The Weight Of A Shadow is the second album made by Colin Edwin and Robert Jürjendal after they came up with their debut Another World, which was released in 2018.
Of course most people know the Australian bassist Colin Edwin for his work with Porcupine Tree and O.R.k.. However Robert Jürjendal is for most people a totally unknown musician. He comes from Estonia and became known there as a guitarist and composer. He wrote music for choirs, string quartets, documentaries and theatre productions. He is also a former Fripps Guitar Craft participant. His way of composing is strongly influenced by minimal music, classical music and progressive rock. Jazz and church music also represent elements of his work, sometimes rounded off by electronic effects with appropriate processing. The two met as part of Tim Bowness's Slow Electric project.
When you read the press release it says: “A unique blend of melodic textures, atmospheric soundscapes and hypnotic rhythms underpinned by deep bass stylings with more than a hint of dub spiced with subtle electronics. An engaging blend of minimalist, ambient, post-rock, and experimental elements creates a noteworthy and transportive sonic palette, enhanced by extensive use of natural reverbs captured at Robert Jurjendal's remote recording facility in the Estonian countryside.” Well I guess this says it all when you hear the almost one hour long album.
An album which isn't easy to get through that's for sure. The instrumental music they created takes a lot of listening sessions to fully appreciate what the duo has put together. On their second album the duo would like to continue to explore and expand their very own sound world, which consists of the stylistic elements of ambient, minimalism, soundscapes, post-rock, modern prog and subtle electronic experiments .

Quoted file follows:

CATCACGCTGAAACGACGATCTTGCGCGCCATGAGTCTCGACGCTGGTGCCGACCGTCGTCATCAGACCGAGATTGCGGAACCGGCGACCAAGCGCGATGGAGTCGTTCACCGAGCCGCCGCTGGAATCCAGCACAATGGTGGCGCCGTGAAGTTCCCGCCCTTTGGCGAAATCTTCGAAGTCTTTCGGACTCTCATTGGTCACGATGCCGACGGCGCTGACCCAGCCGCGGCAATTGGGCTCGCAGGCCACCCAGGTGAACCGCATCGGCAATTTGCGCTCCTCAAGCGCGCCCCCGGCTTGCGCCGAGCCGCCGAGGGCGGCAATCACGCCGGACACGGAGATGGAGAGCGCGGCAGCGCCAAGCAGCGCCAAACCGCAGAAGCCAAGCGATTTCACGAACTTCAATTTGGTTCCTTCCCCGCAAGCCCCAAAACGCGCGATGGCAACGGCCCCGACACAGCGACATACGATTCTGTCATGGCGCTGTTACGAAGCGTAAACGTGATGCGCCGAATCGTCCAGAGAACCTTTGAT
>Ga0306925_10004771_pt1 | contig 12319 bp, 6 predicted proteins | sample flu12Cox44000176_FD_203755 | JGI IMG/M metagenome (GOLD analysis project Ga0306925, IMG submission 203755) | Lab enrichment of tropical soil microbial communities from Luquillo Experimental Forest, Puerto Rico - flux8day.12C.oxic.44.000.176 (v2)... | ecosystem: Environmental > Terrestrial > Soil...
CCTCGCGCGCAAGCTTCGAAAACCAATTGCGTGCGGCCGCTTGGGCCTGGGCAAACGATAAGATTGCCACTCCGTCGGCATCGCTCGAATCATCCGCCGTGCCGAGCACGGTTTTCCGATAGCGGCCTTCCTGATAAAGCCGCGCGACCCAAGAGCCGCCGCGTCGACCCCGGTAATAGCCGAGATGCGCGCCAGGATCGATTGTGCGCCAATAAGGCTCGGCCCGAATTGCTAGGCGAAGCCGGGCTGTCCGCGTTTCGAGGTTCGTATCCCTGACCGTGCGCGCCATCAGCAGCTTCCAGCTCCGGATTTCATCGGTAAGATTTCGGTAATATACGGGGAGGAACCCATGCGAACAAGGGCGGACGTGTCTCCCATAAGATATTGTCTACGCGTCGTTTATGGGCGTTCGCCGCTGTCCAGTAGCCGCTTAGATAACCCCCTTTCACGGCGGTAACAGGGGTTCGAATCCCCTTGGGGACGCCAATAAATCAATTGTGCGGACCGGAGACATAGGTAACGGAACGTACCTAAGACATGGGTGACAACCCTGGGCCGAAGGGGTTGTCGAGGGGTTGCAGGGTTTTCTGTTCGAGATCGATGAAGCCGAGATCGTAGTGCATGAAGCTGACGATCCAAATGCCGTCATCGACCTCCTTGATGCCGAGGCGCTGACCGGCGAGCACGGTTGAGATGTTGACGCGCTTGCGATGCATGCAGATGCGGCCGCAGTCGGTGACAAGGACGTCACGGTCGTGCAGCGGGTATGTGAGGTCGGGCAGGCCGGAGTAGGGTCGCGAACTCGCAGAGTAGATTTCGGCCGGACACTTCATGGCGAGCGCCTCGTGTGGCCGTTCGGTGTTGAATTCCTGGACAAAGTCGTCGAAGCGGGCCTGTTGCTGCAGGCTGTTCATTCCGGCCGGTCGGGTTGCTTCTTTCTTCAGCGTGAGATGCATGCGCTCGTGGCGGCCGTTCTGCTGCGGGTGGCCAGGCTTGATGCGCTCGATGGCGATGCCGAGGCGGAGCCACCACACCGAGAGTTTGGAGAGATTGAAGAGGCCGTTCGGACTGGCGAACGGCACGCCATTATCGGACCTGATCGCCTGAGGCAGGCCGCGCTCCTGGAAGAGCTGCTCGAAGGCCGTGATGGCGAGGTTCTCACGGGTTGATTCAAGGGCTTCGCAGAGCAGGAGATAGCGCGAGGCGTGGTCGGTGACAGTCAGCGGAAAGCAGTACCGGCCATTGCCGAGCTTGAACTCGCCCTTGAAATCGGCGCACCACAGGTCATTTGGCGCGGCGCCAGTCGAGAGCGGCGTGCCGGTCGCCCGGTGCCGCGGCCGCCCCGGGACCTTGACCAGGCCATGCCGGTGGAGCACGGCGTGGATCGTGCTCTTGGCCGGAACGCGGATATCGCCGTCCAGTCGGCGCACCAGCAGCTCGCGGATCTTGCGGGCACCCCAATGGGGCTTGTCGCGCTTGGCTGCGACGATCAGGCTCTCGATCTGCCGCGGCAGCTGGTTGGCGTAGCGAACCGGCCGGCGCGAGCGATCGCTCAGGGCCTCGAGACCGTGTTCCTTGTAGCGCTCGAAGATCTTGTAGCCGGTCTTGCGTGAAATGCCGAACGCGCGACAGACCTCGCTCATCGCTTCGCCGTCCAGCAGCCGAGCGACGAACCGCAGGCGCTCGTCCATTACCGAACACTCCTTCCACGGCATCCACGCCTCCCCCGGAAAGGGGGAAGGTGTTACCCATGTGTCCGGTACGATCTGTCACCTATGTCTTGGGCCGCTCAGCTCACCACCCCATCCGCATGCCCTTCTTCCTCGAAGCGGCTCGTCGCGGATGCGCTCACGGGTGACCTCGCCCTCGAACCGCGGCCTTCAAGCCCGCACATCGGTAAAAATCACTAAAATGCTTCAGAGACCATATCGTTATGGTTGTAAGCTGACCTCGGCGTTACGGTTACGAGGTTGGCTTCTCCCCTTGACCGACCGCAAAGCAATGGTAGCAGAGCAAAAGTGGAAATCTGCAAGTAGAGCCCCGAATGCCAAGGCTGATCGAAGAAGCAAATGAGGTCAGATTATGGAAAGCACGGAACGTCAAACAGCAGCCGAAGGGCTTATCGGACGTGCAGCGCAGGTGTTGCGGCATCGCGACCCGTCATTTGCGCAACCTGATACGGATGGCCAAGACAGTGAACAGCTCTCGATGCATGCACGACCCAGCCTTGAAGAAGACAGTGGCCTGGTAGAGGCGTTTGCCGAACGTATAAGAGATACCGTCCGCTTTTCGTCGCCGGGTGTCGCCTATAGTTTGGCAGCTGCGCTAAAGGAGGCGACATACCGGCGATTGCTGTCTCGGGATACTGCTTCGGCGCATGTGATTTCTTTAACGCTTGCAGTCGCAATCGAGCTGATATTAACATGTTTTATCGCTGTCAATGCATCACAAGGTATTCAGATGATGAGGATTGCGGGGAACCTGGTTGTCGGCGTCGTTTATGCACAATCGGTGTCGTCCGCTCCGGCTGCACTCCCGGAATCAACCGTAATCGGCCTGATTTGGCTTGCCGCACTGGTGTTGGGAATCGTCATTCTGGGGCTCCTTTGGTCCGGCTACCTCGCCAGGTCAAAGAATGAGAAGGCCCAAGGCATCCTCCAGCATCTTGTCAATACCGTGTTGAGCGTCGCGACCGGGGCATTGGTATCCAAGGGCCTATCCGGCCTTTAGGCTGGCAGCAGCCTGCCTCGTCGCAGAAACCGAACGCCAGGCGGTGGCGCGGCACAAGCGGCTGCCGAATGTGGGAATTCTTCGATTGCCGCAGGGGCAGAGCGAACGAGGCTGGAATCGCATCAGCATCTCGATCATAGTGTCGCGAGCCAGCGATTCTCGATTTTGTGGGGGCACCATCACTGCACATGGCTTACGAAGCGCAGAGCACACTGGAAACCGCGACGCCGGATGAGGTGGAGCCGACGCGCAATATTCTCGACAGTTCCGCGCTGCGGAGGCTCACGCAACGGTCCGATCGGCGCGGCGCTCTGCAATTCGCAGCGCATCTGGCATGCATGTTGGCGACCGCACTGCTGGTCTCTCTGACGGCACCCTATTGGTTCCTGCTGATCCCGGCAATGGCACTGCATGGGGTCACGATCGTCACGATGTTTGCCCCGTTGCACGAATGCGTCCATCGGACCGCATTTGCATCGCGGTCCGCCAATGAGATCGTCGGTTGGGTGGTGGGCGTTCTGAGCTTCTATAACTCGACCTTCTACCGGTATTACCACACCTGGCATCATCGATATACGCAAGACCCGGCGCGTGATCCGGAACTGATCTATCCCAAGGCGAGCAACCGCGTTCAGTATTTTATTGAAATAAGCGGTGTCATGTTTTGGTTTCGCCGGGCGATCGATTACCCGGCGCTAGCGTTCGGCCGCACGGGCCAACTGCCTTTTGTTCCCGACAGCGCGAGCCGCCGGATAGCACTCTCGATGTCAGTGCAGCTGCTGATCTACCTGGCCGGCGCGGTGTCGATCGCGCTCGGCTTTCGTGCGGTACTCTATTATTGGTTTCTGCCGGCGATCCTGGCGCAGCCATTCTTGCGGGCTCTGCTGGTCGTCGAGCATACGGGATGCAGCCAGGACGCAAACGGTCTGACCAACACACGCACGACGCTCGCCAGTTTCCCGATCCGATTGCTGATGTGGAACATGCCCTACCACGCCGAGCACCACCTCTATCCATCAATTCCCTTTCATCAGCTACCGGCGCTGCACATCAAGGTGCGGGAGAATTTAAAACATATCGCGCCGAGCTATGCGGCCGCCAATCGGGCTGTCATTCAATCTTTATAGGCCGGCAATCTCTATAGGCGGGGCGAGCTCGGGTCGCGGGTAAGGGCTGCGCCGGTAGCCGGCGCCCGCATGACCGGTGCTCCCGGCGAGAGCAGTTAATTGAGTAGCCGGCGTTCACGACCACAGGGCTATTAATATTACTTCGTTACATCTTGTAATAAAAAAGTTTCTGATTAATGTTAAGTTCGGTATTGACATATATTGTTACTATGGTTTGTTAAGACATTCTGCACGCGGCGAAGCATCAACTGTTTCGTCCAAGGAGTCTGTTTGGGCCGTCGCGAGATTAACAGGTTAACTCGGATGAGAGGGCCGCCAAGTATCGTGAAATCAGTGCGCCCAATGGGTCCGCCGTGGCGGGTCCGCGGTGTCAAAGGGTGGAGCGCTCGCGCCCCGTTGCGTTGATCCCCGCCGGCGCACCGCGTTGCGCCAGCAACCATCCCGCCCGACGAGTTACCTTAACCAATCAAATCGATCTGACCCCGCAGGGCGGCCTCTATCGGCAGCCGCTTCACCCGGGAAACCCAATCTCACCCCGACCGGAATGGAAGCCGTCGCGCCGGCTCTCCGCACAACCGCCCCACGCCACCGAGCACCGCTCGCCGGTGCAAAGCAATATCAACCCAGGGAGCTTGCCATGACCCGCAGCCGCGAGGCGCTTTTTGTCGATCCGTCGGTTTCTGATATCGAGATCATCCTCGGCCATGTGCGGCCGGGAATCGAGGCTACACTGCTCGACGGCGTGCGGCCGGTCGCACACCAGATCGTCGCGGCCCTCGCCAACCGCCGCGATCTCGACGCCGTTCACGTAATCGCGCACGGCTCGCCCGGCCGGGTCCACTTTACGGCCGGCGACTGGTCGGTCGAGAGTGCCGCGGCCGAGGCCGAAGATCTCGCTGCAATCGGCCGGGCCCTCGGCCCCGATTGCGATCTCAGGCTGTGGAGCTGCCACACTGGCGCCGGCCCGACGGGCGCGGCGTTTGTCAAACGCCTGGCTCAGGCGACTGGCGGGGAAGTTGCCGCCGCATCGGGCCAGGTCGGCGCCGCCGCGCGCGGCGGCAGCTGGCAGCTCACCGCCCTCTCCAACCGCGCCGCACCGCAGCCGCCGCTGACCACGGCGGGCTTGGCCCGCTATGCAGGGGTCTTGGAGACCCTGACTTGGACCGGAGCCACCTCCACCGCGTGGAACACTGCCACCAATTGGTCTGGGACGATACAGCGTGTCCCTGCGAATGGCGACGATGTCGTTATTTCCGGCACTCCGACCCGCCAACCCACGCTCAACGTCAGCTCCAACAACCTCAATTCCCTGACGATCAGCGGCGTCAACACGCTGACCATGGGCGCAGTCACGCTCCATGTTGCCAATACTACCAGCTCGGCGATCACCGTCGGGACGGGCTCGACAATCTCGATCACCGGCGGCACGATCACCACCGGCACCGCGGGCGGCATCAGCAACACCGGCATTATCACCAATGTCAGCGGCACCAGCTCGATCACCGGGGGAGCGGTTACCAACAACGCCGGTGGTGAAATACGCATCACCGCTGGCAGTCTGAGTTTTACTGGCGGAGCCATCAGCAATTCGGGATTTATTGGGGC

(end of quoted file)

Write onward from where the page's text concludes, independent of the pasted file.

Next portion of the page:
Sometimes it seems that the musicians want to let the power of the essential work through their restraint in the pieces. On the album the mood is varying between relaxed, dreamy and extremely unsettling. The tempos and arrangements in the respective pieces are also adapted to the different moods. Jürjendal's guitar sounds alternate between fragile, minimalist, experimental and aggressive. Edwin's playing convinces alternately with the sometimes melodic bass lines and sometimes more grooving bass lines.
Regarding the title Weight Of A Shadow, Jürjendal said philosophically that the weight of a shadow is just as indefinable as the music. He deliberately left open spaces in the music in order to demonstrate the role of intuition and the ignorance of how music is created.
The Weight Of A Shadow does not really have any sounds like or reminds me of names. But maybe you could say that this second album of Colin Edwin and Robert Jürjendal might appeal to fans of Stick Men, Anchor & Burden, David Torn, AKKU Quintet and Stephan Thelen.
The Weight Of A Shadow is a wonderful album if you like ambient soundscapes, atmospheric, melodic lines and beautiful guitar parts that are always founded on strong rhythms and bass lines. But beware! You have to hear it several times to discover the inner beauty that does not reveal after hearing it for the first time!
*** Henri Strik (edited by Tracy van Os van den Abeelen)
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